Visiting Cercadillo

My heart is singing today because I just got back from Cercadillo. I have been going out for the past couple of weeks to help the women of the village sew. What a beautiful ministry my friend Ina has with these women. They live in a campo outside of town with no electricity and only water accessible by a well put in by the ministry. The campo consists of very simple colorful wooden houses bleached by the sun that are scattered all along the dirt road and a colmado that does triple duty as the grocery store, hardware store and beauty salon. The bumpy dirt road is lined with people walking on foot as there are very few cars, if any at all. Moms carrying water buckets on their heads from the well, kids running barefoot with sticks chasing our jeep, a group of althetic boys jogging toward the baseball field wearing their hopes for being scouted by the American leagues with every flex of their muscles.

When we drove up to the ministry site today the Bible study was already in full swing, women sitting on green benches and yellow plastic chairs listening intently. A few children were running around from one mama to antother, dirty shirts and shoeless feet smiles a mile wide. The open air pavillion we meet under is painted bright yellow and turquoise with a concrete floor.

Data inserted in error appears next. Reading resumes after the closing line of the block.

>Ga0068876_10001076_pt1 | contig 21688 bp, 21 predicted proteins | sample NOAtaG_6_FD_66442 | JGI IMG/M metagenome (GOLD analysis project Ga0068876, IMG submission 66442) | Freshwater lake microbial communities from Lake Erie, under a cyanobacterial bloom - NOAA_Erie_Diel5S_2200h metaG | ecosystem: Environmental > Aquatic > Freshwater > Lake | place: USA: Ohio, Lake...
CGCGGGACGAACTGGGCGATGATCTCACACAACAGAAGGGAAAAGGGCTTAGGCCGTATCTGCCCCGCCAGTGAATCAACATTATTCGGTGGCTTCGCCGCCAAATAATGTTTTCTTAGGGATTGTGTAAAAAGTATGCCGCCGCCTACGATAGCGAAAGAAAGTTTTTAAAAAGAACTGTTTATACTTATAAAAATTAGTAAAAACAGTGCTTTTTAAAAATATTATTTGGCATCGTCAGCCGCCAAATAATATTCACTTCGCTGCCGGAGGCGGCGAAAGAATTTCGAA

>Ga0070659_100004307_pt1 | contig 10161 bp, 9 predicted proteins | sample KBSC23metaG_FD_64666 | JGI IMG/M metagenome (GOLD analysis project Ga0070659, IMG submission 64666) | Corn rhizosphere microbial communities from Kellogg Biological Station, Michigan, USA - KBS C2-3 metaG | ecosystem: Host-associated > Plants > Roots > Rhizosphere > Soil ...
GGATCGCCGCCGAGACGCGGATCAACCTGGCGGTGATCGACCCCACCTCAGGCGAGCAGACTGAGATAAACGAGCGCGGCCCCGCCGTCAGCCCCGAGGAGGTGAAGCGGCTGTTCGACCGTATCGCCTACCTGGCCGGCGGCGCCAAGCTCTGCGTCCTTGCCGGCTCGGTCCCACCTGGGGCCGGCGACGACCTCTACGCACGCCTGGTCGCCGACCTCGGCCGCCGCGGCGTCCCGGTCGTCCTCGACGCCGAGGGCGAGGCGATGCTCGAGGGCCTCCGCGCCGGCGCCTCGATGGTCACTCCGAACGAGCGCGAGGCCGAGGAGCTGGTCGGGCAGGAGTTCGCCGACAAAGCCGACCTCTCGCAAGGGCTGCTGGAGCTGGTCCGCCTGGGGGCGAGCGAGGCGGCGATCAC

After the prayer time ends it's time to get busy and set up the sewing machines and work tables. Eight sewing machines are set up and plugged into the bright red Honda generator that soon hums to life. Everyone retrieves the projects leftover from the past week out of the big blue plastic bin and starts to get to work. Some are cutting out patterns, some are pinning their seams together and some are at the sewing machines. Patterns become bags before our eyes as these women use their new talents to create something they can sell. The money they earn from selling their bags will feed their families.

It's a beautiful thing to see these women learning a new skill that brings them a sense of confidence they can use this to change their future. Some sew with relative ease, while others struggle with the simple things like sewing a straight seam, but all are diligent and eager to do their work. The finished bags made from a pattern I helped create lie in a neat pile with colorful tags attached bearing the name of the person who made them. What a gift it is to help them for a few hours, using the basic sewing skills my grandmothers taught me, helping Yaquelin tear out a bad seam and then helping Dona Carmen (a sweet grandmotherly woman with weathered hands and cataracts) finish her bag on the sewing machine. I've learned new words to help them along...hilo (thread), tejiras (scissors), agujas (needles).

Today I walked away with a new bag sewn by Marleni and a necklace made by Yaquelin, everytime I use them I will think of their faces. But, as tired and sweaty I was returning to my home I wore a smile for the rest of the day because I knew my time spent there nourished my soul. Lending a few hours and a hand once a week is a small sacrifice, and yet I am doing something that is making an immediate difference in their lives. It's hard to say who is more blessed...me or those lovely ladies of Cercadillo.

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